The Nasdaq is getting crushed, and the trend is lower. The tech-heavy index includes Apple, Microsoft, Amazon, Alphabet, Meta, and Tesla. Since 1987, it’s up 3,100%, but it has incurred numerous corrections, including a 75% decline from 2000 to 2002 and the crash on Black Monday, October 19, 1987, where it dropped 29%. It’s a bleak time to invest, so should you buy the dip?
Buying the dip has historically paid dividends, but is this time different? Should you buy the dip? Successful investors employ a strategy to automate their investment program through dollar-cost averaging. Let’s review four challenging investment times – 1987, 2000, 2008, and 2020 and assume that you started with an initial amount of $10,000 and automatically invested $500 per month.
On October 19, 1987, the market crashed by more than 22%. There were many sellers that day, but what if you established a monthly investment program and bought stocks during the collapse? If you applied the metrics from above, your account grew to $2.1 million by this May. Your net investment was $220,000, generating an average annual return of 10.05%. Despite the rough start, you made 9.5 times your original investment.
The Nasdaq fell 75% from 2000 to 2002 as the tech-wreck crushed stocks and vaporized many dot com companies. If you invested in January 2000, it took more than ten years to breakeven through your monthly investment program. Today, your account is worth $538,257 after investing $144,000 for twenty-two years. Your average annual return was 9.6%, and you made 3.5 times your money.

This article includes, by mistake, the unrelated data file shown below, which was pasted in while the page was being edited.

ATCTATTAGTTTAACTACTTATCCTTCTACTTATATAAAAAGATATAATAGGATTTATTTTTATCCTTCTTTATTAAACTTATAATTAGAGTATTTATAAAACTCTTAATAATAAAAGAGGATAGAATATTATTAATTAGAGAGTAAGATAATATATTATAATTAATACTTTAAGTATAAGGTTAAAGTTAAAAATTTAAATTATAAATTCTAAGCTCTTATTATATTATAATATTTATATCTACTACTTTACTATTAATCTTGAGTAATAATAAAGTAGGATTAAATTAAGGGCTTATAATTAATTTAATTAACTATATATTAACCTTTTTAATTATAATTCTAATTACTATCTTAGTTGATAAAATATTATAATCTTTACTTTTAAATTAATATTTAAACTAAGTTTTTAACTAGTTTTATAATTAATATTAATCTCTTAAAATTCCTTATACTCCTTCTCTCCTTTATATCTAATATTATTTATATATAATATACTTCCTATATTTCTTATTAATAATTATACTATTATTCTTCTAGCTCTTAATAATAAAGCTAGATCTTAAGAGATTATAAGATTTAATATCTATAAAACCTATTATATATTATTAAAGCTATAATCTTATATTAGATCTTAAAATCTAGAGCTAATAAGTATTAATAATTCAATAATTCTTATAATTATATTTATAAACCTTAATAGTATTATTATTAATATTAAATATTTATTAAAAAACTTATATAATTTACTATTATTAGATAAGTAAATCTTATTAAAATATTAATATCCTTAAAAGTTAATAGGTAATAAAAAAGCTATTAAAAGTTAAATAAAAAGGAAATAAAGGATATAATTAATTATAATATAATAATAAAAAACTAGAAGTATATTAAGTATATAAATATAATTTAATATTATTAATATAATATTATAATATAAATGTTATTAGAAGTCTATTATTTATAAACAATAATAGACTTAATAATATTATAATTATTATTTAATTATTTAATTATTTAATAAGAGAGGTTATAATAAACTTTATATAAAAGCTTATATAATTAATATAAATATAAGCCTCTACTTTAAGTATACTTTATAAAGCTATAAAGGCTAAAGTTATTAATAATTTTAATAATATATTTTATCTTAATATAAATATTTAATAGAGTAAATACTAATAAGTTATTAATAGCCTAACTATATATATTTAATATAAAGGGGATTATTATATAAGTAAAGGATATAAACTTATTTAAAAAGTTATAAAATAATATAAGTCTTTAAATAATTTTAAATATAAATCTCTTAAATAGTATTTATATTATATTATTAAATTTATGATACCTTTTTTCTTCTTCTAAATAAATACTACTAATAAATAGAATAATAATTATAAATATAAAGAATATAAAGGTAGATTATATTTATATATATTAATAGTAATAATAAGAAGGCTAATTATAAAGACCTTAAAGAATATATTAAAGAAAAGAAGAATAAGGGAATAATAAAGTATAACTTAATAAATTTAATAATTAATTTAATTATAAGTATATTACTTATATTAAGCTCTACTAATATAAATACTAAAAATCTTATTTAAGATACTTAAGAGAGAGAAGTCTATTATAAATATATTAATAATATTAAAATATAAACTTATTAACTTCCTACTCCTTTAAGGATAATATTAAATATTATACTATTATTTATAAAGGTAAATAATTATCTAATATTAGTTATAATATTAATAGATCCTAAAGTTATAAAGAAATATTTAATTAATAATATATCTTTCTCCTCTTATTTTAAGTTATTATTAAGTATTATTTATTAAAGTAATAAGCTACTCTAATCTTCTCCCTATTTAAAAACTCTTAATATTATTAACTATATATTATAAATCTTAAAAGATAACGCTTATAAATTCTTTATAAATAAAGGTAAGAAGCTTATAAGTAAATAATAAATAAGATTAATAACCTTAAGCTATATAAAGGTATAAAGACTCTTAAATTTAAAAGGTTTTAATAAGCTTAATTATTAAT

The Great Recession was vicious as the Nasdaq fell more than 50% from 2007 to 2009. If you invested monthly, you turned a profit in 2009 and averaged close to 13% per year from 2008 to 2022. Your account balance is now worth $297,203 after a net investment of $96,000, or three times your money.
The COVID correction occurred in March 2020, when stocks fell about 30% in thirty days. If you started a monthly investment program in January 2020, you were down more than 13% at the end of the first quarter but recovered quickly. If you established a monthly investment program, you would be up about $375 through this May. At one point, you gained more than 46% before this year’s pullback reduced your profits.
If history is a guide, buying the dip is a profitable strategy. The tech-heavy index is aggressive, and you likely own a portfolio of stocks and bonds, diversifying your assets by not putting all your eggs in one basket. You can set up a monthly investment program into a single fund, multiple funds, or an entire portfolio – the more, the better, and automating this process will force you to buy stocks when others are panicking
The bottom line is that automation lowers the risk of human error and adds some intelligence to the enterprise system. ~ Stephen Elliot
May 23, 2022
Bill Parrott, CFP®, is the President and CEO of Parrott Wealth Management, located in Austin, Texas. Parrott Wealth Management is a fee-only, fiduciary, registered investment advisor firm. Our goal is to remove complexity, confusion, and worry from the investment and financial planning process so our clients can pursue a life of purpose. Our firm does not have an asset or fee minimum, and we work with anybody who needs financial help regardless of age, income, or asset level. PWM’s custodian is TD Ameritrade, and our annual fee starts at .5% of your assets and drops depending on the level of your assets.
Note: Investments are not guaranteed and do involve risk. Your returns may differ from those posted in this blog. PWM is not a tax advisor, nor do we give tax advice. Please consult your tax advisor for items that are specific to your situation. Options involve risk and aren’t suitable for every investor.
Data Source: Yahoo! Finance!